But if people are engaging with both the image and the description, then that must be pretty good content.

I wasn’t gaining followers in my local area

I learned that 20% of my followers are from Atlanta, which is where I lived for five years. But I haven’t lived there since 2015, and I want more followers in the Netherlands. So in addition to networking with more people here, I now use Dutch hashtags and follow more Dutch businesses. As a result, I’ve connected with other entrepreneurs in Rotterdam and around the Netherlands.

How to Make My Instagram Better

I’ve resisted creating an aesthetic primarily because I don’t think it looks natural. (And also because I’ve been too lazy to do it.) But as I look at other content creator/digital marketer accounts, I have to admit: aesthetics look professional because they look curated.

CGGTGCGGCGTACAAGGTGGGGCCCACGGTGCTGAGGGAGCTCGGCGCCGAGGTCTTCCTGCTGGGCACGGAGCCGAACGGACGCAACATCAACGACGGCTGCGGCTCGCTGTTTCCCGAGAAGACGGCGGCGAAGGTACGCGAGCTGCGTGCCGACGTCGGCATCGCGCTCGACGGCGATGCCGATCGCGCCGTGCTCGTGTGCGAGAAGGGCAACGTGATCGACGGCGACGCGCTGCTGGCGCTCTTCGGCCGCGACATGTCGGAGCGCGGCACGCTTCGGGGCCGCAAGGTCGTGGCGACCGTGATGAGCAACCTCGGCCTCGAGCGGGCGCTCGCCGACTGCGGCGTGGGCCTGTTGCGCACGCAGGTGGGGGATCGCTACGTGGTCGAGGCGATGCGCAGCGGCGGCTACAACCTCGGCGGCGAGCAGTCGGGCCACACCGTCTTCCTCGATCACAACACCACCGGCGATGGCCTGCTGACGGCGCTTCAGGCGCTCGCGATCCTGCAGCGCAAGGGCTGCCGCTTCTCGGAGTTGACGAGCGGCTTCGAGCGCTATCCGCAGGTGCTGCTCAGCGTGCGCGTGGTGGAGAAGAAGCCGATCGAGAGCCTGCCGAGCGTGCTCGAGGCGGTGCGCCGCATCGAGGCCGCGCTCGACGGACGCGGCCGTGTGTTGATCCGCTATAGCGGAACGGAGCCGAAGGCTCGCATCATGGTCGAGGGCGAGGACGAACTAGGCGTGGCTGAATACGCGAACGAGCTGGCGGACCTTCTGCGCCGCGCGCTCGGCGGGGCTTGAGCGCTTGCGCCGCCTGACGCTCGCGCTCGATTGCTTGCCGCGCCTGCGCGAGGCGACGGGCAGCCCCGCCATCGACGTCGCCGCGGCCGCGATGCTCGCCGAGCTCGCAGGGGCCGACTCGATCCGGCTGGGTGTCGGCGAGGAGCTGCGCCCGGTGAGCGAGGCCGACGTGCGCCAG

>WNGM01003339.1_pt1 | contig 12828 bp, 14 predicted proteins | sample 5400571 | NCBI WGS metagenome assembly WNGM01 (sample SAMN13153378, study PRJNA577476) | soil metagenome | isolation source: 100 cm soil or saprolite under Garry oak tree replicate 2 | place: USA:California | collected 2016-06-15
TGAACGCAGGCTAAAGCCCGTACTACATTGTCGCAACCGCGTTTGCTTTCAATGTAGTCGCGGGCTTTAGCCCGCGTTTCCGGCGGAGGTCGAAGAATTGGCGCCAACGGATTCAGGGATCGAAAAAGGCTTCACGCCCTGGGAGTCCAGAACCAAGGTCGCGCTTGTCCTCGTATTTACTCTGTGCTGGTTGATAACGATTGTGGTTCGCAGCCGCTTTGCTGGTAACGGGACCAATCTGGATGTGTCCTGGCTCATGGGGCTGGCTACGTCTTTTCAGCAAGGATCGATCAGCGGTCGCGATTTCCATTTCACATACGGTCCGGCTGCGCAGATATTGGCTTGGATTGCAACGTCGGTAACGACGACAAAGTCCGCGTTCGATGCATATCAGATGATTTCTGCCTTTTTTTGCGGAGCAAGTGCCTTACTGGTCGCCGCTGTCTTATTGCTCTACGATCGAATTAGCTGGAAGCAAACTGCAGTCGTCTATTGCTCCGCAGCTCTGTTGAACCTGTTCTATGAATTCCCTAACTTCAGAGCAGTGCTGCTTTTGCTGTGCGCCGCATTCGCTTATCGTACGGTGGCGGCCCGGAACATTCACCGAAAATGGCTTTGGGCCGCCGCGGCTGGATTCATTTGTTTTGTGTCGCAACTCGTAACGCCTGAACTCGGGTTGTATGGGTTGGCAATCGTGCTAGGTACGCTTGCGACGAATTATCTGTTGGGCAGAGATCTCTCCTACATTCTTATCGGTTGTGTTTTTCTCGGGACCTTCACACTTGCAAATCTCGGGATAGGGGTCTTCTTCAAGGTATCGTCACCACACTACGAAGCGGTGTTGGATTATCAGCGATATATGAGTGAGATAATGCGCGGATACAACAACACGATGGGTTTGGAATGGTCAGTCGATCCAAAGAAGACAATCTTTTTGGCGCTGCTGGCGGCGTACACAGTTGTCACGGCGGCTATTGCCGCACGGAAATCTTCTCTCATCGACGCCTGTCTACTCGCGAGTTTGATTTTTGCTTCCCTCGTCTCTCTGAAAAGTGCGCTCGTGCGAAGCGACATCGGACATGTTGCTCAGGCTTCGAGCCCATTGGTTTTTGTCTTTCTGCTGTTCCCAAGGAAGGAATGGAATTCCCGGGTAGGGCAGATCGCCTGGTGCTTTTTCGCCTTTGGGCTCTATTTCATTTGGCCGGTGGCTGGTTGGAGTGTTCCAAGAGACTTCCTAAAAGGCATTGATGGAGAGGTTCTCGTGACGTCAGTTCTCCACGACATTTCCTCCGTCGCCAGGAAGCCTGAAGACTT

And if I want my Instagram account to communicate professionalism, then maybe my feed should look more thoughtful instead of spontaneous. That’s where Instagram Stories play a role, right?

And speaking of Stories, I asked my followers “What convinces you to follow an account: An Individual Post or Overall Aesthetic?” Out of 127 people who saw it, all five people who responded voted for overall aesthetic.

Two additional people also messaged me personally to describe what they look for in an Instagram account, which was primarily content. So in the next few months, I’ll experiment with creating a visual aesthetic for my account and see how it goes.

Next Step: How To Build Trust in My Brand